Arm 48 is formed with a plurality of locator formations 65 along the front edge 44 of the arm to properly position the teeth at the desired orientations. Locator formations 65 such as locator noses 70 each have the same structural configuration, although their orientations relative to the surrounding arm contour may differ so as to properly orient each tooth for the particular location along the arm. Bases 32 are provided to matingly fit over locator noses 70 so as to support and position an adapter 34 properly on the arm. Adapter 34 includes a cavity in the form of recess 109 and slot 103 that receives base 32. As a result each base 32 can be formed with the same shape irrespective of where along the arm 48 it is positioned. The fit of the adapters over a properly positioned base enables the tooth to be positioned easily and quickly to suit the digging operation and thereby gain efficient digging. As seen in
Adapter 34 further includes an opening 110 in a rear portion of upper leg 94 (FIGS. 1 and 7-9). In the preferred construction, opening 110 has a generally rectangular configuration with a curved front wall 113 and a curved rear wall 115. Nevertheless, it is not necessary that the walls be curved or that the opening has an overall generally rectangular configuration. Rather, the opening can have virtually any shape so long as it receives the lock which, in turn, secures the adapter to the base. If there is any shifting of adapter 34 during use, the lock 36 tends to move with the adapter. Hence, there is ordinarily no significant shifting between the lock and the adapter and thus no undue wearing therebetween. Rear wall 115 preferably includes a hole 117 that extends through the rear end 106 of upper leg 94 to accommodate an adjustment assembly of lock 36. Nevertheless, hole 117 could have a variety of different shapes or be eliminated if an adjustment assembly is not used or one is used that does not require the space provided by hole 117.
Lock 36 is adapted to be received in opening 110 (FIGS. 1 and 10-14). In the preferred construction, lock 36 has a generally rectangular configuration with a curved front wall 123 and a curved rear wall 125 to match the configuration of opening 110. Although shifting between the adapter and lock is not likely, the curved walls 115, 125 tend to reduce any wearing in the event shifting occurs. Nevertheless, lock 36 may have a varied shape in the same way as discussed above for opening 110.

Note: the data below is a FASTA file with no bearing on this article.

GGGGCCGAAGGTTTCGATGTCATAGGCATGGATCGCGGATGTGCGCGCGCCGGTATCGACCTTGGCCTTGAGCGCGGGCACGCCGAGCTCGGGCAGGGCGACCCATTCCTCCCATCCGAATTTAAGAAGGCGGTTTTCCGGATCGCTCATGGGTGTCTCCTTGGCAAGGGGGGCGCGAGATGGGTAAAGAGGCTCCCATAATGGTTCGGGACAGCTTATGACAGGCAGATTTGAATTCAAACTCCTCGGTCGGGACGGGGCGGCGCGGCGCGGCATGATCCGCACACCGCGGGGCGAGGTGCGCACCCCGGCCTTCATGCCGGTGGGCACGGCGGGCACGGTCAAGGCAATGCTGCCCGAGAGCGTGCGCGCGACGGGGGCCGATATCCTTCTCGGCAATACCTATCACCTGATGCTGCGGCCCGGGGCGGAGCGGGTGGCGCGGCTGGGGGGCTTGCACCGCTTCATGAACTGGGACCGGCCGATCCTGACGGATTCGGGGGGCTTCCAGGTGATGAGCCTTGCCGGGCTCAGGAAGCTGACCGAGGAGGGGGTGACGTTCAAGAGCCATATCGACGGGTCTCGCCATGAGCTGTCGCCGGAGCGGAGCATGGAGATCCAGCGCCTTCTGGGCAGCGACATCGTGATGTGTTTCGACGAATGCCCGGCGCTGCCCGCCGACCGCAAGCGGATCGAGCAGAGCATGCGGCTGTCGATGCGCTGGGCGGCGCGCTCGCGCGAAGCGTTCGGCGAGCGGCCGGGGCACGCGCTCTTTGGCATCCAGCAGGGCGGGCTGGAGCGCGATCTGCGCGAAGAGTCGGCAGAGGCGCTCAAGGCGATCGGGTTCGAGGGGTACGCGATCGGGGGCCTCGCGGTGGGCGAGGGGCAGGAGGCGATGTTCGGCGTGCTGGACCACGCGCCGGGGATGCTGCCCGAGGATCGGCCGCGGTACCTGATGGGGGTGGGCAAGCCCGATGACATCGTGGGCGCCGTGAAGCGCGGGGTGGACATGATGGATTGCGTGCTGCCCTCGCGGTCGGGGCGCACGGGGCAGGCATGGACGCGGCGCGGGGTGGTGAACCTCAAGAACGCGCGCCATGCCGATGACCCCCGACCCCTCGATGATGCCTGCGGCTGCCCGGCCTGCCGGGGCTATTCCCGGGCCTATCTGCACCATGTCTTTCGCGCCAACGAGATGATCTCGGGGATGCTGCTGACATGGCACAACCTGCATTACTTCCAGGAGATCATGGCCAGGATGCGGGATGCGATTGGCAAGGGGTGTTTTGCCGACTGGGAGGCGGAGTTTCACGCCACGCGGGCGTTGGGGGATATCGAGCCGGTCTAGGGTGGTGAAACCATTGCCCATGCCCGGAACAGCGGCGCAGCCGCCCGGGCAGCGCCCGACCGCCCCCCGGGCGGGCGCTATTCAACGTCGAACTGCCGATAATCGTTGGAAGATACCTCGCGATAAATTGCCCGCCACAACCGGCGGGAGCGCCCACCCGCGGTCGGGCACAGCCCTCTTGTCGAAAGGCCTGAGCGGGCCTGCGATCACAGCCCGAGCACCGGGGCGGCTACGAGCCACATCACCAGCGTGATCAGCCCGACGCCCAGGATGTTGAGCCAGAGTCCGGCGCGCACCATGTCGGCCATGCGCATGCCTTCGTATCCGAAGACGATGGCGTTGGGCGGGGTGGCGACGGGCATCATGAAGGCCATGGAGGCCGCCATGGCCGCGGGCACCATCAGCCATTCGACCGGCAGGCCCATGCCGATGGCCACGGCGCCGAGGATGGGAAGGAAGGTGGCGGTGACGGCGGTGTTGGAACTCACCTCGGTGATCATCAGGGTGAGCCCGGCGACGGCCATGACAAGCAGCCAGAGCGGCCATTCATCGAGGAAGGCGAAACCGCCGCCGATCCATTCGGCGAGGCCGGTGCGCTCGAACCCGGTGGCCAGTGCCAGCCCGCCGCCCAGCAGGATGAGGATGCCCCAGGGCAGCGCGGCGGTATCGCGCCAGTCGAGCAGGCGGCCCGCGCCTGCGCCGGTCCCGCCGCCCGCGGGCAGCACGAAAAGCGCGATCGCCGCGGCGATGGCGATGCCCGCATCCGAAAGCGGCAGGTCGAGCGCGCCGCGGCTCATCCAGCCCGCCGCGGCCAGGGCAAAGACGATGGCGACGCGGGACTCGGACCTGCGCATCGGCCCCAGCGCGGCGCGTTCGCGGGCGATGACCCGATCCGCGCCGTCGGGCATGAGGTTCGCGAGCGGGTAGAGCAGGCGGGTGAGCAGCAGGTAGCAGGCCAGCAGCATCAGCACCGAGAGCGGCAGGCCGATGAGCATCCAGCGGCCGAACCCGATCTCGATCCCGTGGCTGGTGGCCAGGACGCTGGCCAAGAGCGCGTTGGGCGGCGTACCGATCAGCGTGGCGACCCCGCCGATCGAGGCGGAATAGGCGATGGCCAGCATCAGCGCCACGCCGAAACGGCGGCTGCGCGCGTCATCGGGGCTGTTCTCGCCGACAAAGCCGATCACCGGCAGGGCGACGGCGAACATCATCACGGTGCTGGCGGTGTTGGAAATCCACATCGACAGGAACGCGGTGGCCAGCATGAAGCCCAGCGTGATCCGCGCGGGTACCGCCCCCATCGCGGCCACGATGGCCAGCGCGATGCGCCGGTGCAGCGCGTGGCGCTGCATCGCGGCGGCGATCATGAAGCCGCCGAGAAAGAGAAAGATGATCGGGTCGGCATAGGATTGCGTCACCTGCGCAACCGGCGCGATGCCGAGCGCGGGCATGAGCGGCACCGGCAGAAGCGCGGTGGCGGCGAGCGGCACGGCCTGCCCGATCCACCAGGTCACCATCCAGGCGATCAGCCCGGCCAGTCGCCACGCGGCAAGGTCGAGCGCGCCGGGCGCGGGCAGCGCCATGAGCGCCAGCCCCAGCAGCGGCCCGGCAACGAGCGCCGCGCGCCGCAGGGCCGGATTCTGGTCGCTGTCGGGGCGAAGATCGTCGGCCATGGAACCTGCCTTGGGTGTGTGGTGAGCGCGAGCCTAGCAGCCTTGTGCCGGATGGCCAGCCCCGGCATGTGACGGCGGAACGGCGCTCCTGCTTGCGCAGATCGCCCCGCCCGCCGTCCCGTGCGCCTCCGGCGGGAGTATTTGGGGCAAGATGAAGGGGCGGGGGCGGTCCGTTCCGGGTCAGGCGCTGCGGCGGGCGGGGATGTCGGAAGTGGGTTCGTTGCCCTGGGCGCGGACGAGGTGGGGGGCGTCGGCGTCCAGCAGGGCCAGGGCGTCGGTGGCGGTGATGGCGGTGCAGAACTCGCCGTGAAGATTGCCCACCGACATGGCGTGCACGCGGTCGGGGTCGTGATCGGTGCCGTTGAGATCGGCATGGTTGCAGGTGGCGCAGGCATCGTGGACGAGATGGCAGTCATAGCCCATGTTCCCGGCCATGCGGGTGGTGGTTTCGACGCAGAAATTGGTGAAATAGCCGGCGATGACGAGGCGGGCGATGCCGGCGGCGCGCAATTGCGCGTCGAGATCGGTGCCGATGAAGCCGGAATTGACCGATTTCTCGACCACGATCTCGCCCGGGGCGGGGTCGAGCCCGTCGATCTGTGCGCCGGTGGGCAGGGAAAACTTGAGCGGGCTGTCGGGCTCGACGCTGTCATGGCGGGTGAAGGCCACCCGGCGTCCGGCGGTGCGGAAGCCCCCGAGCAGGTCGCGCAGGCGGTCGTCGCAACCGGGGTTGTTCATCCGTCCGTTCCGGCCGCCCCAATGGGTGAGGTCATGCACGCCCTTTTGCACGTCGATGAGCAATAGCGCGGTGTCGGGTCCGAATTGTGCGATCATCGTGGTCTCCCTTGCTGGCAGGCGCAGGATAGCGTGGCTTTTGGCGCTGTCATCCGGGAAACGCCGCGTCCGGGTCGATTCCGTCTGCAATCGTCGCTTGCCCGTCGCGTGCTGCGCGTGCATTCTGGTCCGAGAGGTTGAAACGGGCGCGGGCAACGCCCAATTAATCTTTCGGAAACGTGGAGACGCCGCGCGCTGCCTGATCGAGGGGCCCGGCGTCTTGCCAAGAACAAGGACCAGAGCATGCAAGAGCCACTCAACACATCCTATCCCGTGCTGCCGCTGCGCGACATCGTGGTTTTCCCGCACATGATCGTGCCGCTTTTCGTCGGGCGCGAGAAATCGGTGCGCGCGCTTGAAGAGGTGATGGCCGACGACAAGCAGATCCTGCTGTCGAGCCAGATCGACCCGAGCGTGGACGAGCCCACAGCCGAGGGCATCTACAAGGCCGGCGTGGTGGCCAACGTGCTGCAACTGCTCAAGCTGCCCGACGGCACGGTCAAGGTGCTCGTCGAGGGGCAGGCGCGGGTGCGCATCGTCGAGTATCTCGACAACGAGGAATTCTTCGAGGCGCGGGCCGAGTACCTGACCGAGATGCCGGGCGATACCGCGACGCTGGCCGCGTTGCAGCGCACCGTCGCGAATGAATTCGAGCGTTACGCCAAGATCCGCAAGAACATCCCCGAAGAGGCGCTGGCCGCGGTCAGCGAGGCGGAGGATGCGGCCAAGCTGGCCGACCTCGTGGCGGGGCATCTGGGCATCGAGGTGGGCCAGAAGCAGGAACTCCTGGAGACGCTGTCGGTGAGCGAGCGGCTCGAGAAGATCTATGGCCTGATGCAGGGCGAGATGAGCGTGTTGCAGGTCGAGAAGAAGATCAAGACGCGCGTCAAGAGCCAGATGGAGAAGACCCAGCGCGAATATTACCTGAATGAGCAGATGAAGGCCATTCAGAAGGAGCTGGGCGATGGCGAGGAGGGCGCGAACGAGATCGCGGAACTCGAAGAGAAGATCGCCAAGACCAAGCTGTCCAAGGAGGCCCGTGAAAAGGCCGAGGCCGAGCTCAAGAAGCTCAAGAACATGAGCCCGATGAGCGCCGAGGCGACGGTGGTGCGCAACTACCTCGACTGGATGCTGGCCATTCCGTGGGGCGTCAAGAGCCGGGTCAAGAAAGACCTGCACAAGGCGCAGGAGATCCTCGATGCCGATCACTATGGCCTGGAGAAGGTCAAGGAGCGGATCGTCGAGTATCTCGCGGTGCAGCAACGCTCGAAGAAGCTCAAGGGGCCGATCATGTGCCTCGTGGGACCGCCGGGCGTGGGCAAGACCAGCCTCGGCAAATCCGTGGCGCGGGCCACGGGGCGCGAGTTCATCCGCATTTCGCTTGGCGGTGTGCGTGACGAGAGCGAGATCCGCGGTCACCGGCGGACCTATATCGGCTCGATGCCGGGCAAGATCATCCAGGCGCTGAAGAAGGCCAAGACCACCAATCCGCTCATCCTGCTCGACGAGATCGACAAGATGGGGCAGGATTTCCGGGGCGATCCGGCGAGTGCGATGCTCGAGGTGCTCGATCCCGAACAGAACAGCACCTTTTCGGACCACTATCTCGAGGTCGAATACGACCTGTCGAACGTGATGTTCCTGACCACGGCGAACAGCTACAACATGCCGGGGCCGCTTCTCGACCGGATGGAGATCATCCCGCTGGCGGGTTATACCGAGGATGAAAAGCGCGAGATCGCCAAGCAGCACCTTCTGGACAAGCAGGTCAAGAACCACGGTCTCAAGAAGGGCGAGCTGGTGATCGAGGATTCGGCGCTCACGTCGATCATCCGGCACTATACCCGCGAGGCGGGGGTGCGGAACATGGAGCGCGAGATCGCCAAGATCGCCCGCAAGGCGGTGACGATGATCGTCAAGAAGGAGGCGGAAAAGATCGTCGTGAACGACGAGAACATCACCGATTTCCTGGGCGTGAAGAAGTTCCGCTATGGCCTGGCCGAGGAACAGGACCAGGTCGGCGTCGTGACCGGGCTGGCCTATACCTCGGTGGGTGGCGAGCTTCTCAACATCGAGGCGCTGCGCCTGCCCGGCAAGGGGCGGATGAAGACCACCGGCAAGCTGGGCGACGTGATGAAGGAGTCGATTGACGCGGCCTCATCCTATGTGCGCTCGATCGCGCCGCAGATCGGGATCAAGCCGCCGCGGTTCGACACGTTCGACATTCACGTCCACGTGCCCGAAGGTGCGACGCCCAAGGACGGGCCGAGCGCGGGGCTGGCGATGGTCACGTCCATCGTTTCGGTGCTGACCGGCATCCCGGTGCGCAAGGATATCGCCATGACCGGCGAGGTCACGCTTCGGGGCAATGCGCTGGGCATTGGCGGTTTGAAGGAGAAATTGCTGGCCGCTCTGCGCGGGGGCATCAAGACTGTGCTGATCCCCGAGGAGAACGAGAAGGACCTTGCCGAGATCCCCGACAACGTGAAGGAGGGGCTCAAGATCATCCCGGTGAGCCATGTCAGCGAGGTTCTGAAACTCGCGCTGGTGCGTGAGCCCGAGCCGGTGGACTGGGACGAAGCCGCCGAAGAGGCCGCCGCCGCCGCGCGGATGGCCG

In the preferred construction, lock 36 comprises an outer part 127, an inner part 129, a resilient member 131 and an actuator, preferably in the form of a screw 133. Outer part 127 defines a cavity 134 for receiving the inner part 129 and resilient member 131. In general, outer part 127 is generally C-shaped to include a base wall 135, a top wall 137 and a bottom wall 139. A pair of lips 141, 143 extends toward each other from the top and bottom walls 137, 139 to contain the inner part 129 and resilient member 131 in cavity 134. Base wall 135 includes an aperture 136 for receiving screw 133. The inner part also has a generally C-shaped configuration with a center wall 147 and two sidewalls 149. The two C-shaped components fit together to generally define a box-like shape. In the preferred curved construction, sidewalls 149 are at obtuse angles to center wall 147 to match the side edges 150 of outer part 127. An internally threaded boss 151 extends rearward from the center of center wall 147 to receive screw 133. Resilient member 131 is preferably an elastomer. In the preferred construction, the elastomer is composed of neoprene or rubber, although other types of elastomeric materials can be used. The elastomer is shaped for receipt in inner part 129 about boss 151. In the preferred embodiment, resilient member 131 has a base portion 132 with an aperture 138 and a pair of arm portions 142. Nevertheless, other shapes could be used. Moreover, other kinds of resilient members could be used, such as Bellville springs or a coiled spring.